Back in his village, Babu began to experience some feeling in his left leg in October. That has put him in a better mood. He can now hoist himself upright on a heavy blue metal walker, and drag himself forward a few steps, as long as two people are around to steady him. He hopes that physiotherapy sessions will help him resume his engineering studies one day - but not at Hindusthan College. "I wouldn't go back," he says. "This happened a year ago, but nobody from the college has come to visit me."


Starting over is a big challenge for many students who see themselves as victims of ragging. India's system of higher education does not allow for easy transfer between institutions. Rather than forfeit fees or give up a slot won in a highly competitive exam, some students opt to stay put, despite the lingering trauma.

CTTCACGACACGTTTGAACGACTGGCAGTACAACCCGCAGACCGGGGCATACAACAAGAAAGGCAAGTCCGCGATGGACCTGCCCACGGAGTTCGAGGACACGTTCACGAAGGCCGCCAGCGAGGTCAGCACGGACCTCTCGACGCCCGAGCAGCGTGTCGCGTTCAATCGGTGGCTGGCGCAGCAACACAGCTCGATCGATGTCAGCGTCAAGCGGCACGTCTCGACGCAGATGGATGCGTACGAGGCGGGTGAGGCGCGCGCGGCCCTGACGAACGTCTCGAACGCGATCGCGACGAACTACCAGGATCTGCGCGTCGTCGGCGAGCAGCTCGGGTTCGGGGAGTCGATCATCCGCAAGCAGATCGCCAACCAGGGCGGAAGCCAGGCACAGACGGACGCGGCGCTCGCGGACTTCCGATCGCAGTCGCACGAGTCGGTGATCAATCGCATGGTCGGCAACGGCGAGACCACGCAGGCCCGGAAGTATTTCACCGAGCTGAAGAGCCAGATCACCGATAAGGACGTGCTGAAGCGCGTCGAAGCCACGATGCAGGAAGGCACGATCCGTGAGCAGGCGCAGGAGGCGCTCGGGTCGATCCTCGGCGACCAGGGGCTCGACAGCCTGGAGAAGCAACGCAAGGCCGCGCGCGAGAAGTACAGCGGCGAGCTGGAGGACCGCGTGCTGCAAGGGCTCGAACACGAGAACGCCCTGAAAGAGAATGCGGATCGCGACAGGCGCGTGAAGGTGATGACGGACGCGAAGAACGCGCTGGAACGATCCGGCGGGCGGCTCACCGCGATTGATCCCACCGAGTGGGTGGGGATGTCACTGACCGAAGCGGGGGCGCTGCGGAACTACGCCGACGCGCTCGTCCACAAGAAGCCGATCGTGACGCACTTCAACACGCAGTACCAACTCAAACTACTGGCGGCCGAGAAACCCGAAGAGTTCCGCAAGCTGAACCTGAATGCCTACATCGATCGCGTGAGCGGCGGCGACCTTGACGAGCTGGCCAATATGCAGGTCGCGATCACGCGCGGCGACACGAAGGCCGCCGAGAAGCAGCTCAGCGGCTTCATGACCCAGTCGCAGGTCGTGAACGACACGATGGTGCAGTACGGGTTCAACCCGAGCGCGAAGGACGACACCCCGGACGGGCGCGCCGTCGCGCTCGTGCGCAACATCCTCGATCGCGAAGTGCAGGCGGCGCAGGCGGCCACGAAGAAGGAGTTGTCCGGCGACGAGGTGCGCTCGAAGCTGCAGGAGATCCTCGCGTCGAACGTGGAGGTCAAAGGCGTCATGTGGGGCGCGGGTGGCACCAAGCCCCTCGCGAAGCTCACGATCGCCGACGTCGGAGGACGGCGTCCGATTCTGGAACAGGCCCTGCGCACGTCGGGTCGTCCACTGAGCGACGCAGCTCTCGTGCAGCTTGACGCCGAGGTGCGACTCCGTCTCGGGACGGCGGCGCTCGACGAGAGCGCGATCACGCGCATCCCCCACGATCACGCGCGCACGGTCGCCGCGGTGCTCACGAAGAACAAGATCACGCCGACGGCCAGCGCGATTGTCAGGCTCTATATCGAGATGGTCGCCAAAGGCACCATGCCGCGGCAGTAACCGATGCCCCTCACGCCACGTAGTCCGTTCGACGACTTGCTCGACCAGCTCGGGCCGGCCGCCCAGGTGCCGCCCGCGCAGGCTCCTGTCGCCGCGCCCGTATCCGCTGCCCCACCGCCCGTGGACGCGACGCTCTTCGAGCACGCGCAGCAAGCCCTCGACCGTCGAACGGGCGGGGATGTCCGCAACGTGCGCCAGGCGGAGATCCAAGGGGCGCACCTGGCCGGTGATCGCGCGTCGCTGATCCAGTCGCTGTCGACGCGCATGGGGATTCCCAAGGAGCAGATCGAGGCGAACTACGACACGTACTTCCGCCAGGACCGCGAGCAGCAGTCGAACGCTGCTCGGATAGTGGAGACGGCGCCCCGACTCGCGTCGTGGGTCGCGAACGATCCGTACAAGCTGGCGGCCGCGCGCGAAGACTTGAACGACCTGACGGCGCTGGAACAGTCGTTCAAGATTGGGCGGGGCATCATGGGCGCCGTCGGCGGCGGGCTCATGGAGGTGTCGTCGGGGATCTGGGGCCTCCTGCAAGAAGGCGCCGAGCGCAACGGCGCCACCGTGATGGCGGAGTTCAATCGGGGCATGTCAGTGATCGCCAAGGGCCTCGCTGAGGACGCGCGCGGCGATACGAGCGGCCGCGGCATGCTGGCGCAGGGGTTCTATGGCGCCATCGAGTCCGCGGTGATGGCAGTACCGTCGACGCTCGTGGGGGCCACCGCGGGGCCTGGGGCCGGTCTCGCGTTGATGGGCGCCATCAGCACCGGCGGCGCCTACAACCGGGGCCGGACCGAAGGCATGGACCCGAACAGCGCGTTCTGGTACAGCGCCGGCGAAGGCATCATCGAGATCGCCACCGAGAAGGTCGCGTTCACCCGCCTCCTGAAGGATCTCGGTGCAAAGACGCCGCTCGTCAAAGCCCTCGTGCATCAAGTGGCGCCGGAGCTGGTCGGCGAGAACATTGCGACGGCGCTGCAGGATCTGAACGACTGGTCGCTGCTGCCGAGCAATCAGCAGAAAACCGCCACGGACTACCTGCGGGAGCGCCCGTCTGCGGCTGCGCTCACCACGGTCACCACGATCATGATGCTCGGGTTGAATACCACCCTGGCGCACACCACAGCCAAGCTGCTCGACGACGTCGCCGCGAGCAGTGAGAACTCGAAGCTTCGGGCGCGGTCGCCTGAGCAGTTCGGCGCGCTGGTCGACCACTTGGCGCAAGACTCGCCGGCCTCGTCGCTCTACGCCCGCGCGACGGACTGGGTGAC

"I'm going to stay in the same programme. I feel scared, but I'm going to keep silent," said Akhil Dileep, a 19-year-old applied electronics student from Ernakulum, Kerala. He describes his college as very protective toward first-year students, leaving seniors inclined to pick on second-year students like himself. Dileep told me that he was thrashed by a dozen seniors after tensions at a campus party, and ended up in hospital for three days last month. Luckily, he escaped without serious head injuries. But when he told the doctor that he was ragged, the incident was reported to local authorities, as mandated under Kerala's anti-ragging laws. This, in turn, triggered a flurry of pleas from students, and their parents, not to reveal names.